How (where) to even begin - I am not the first, nor will I be the last to say, I am feeling utterly exhausted, sad, and just plain old angry. But, I think, confounded, dumbfounded, stupefied, and unbearably overwhelmed are the emotions that have consistently brought me close to the breaking point this past week.
Every time the news cycle tells the story of another person of color under attack or killed by a white person, my brain initially short circuits to disbelief. No! Not disbelief that it happened, yet again, but the thought that someone (a human being) is capable of hating another human being, enough to harm them physically, discredit them, destroy their integrity, or, straight-up murder them - simply because of the color of their skin.
The history of racism and white supremacy in the United States is monstrously long and ugly. To be clear, I am neither an expert nor a scholar of either. I am, however, a student of human nature. I am usually eager to learn why people behave in certain ways. Right now, I am merely appalled that right-wing terrorists are vigorously taking advantage of those who are suffering, and, justly protesting the right to be alive, to further their agenda.
Therefore, when it comes to systemic white supremacy, my interest lies in not understanding behavior, but where it comes from. How does one become a white supremacist? In my head, I know that the obvious answer is indoctrination. Nevertheless, there is no particular demographic that bigotry can be attributed to because it is found both in places of extreme poverty and enormous wealth and privilege.
I also recognize that covert racism is often hidden within comparisons between things that can not, and, should never be compared. Such as this argument against a living wage for those in the "unskilled" labor force: "I went to school to become a nurse (or, fill in the blank with another occupation) why should a food service worker (or, fill in the blank with another essential worker) make more than me?" These are folks who try to justify making equivocations, while indignantly denying their bigotry at the same time. The obvious answer lies within an irrevocably broken system - not with the people themselves.
The next question I have to ask is: how can we stop it from continuing in future generations? I know that I (we) can not (will, most likely, never) change someone's deeply held beliefs around race (which, as you probably know, is a human construct in itself - race does not exist except to say we are all part of the human race) through persuasive (or, belligerent) argument (in person or with comments on social media).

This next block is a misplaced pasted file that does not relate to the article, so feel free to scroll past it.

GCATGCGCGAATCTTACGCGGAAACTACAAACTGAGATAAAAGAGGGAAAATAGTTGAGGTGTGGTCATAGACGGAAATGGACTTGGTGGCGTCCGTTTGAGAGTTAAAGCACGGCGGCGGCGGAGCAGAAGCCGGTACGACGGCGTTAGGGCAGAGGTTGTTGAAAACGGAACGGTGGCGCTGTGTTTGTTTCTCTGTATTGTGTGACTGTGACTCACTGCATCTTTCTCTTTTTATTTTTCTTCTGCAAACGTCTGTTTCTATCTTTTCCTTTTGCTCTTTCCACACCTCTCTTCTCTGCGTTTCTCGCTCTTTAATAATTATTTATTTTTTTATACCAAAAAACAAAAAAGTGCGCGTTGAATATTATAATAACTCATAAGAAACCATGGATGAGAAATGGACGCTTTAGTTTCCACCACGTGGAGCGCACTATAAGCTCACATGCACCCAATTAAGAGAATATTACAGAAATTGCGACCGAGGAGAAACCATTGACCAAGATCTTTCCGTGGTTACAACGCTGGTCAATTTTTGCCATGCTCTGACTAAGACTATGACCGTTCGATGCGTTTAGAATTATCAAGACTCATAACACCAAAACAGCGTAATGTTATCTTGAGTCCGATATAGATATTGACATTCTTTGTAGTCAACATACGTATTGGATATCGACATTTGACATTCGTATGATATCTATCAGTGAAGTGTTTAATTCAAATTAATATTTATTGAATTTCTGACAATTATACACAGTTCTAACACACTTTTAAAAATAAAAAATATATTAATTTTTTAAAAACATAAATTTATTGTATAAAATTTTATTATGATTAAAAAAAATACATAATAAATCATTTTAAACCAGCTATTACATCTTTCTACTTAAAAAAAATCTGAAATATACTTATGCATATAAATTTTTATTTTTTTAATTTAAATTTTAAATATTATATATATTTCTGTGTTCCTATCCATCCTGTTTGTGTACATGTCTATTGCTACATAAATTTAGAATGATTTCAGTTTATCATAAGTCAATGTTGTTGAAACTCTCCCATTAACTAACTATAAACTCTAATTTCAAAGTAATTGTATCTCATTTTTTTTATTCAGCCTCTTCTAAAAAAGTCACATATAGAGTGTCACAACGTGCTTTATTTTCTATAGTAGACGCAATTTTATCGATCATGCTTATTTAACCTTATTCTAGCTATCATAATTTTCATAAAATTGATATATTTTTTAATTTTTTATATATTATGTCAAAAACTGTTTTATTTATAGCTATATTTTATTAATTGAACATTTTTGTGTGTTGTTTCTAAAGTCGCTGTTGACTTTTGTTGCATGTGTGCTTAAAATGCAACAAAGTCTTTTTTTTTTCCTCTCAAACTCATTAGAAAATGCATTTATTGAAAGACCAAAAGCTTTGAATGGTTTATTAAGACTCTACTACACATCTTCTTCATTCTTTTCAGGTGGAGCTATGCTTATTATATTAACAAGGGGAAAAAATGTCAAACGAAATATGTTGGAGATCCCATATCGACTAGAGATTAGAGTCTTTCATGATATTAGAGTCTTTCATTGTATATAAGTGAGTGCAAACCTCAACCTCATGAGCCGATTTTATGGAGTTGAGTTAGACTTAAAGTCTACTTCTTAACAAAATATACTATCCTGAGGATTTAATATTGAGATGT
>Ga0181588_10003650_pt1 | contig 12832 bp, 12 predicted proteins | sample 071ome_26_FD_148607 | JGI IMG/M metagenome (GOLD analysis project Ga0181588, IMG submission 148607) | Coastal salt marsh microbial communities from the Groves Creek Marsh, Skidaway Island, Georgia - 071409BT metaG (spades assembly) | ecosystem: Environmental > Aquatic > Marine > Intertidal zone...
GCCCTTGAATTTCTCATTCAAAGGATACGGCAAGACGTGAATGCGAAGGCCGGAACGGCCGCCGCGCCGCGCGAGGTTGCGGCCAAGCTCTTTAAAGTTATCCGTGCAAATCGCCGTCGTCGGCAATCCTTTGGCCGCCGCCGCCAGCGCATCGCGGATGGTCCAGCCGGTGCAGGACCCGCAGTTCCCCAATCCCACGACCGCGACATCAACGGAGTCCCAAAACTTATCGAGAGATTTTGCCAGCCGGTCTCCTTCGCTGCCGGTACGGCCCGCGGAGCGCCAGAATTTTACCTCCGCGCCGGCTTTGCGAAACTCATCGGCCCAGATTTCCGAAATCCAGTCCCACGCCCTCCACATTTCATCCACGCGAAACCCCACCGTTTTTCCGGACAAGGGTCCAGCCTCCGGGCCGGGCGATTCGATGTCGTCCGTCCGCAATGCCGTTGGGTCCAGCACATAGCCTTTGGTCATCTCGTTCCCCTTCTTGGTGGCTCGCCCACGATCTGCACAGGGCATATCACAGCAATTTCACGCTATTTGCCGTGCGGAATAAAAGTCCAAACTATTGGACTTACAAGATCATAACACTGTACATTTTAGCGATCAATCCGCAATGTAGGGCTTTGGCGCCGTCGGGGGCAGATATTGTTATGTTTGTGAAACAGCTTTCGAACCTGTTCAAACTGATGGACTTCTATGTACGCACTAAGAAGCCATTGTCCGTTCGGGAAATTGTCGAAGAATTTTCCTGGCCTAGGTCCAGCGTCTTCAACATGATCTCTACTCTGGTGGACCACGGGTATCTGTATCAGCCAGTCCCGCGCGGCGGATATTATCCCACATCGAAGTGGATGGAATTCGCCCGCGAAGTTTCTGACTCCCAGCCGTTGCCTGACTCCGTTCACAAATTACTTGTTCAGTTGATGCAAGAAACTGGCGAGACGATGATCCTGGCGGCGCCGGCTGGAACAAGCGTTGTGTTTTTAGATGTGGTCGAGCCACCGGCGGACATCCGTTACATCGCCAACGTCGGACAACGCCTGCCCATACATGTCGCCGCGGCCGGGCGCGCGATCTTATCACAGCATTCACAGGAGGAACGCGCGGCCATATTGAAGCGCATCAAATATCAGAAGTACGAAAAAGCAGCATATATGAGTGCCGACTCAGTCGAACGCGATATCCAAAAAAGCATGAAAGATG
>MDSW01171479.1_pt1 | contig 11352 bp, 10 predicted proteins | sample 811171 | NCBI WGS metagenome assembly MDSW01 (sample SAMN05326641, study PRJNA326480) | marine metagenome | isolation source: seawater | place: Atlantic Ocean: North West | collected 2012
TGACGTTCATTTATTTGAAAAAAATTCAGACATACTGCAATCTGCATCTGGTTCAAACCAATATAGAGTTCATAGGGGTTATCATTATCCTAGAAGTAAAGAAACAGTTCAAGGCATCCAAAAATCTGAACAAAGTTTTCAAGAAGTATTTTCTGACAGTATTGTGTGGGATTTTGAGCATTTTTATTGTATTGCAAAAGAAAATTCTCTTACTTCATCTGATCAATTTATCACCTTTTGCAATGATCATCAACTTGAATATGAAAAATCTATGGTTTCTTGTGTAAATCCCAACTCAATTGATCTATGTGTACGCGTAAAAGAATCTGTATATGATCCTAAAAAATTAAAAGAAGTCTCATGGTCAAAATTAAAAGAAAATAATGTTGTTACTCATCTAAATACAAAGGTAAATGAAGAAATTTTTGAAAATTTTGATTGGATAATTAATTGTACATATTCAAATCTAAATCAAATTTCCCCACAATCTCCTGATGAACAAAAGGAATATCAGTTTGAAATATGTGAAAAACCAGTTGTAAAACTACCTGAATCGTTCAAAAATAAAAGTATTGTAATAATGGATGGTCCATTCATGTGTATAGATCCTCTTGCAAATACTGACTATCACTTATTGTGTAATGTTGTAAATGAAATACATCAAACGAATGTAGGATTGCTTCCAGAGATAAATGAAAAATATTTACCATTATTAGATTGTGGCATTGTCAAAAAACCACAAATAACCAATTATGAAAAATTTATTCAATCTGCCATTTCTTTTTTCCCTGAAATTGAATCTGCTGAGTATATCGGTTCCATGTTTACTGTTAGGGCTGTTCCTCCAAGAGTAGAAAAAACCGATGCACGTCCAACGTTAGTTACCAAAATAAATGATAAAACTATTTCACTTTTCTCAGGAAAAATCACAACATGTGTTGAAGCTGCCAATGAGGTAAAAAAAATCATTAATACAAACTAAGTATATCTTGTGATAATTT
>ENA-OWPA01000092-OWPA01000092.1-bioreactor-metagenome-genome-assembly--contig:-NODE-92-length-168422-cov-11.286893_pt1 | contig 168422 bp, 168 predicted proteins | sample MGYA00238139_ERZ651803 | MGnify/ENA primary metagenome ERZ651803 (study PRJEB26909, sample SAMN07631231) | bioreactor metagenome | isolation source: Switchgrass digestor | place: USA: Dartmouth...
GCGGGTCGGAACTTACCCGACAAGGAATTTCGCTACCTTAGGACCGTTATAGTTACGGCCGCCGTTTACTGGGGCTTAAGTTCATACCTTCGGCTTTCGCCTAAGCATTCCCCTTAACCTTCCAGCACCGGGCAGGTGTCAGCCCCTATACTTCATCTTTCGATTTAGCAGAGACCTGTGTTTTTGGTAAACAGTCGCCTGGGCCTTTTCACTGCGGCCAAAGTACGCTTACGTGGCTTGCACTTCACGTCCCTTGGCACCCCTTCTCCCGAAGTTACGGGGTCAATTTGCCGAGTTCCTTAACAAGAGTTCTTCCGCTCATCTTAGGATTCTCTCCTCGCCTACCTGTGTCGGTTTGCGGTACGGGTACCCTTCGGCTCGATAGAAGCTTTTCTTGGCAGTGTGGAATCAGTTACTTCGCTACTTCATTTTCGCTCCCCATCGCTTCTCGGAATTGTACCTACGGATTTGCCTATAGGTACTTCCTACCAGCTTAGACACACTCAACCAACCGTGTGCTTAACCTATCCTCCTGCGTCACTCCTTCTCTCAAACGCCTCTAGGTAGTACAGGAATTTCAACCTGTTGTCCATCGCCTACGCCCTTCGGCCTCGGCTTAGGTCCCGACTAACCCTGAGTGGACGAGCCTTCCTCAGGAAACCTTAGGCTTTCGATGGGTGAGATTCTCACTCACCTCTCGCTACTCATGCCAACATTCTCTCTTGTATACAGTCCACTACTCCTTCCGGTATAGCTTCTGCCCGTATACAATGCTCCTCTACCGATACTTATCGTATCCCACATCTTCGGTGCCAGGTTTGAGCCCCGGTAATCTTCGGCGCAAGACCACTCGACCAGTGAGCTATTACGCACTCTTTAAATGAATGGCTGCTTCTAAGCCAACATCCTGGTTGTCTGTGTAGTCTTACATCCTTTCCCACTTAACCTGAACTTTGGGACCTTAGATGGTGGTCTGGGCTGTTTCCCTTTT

I can, however, actively model anti-xenophobia. I can use my immense privilege, as a white woman, to speak up as an advocate. I can normalize kindness, compassion, and empathy through my behaviors and language. I can express my humanity, with humility and respect for every human being, and I will expect those around me to do the same. And, most importantly, I can continue to provide a nurturing and trusting environment where young people are made aware of the injustices in the world and are given the opportunity to use their innate curiosity, creative ideas, and kindness to not only flourish but to help others do the same.
NYS is slowly and methodically re-opening. Phase Two began yesterday. If all goes according to plan, Phase Four (the last phase) will be open by the middle of July.
Other camps, including 4-H Camp Overlook, Cooperative Extension Day Camps, SLU Sports Camps, and Camp Unirondack have been canceled this summer. We have a much smaller capacity than any of those programs and we offer drop-in participation. We would like to provide programming, but only if parents indicate that it is a needed service.
Therefore, before we begin making plans to open our Summer Program - would you (local parents) consider registering your child for our summer programs? If so, beyond, mandatory masks for staff and youth, daily health check-in, fewer participants, sanitized surfaces, and plenty of outdoor activities, what safety measures would you like to see in place? And, lastly, when should we open, mid-July, or the beginning of August? You can get in touch through email or phone (call or text) to answer the above questions.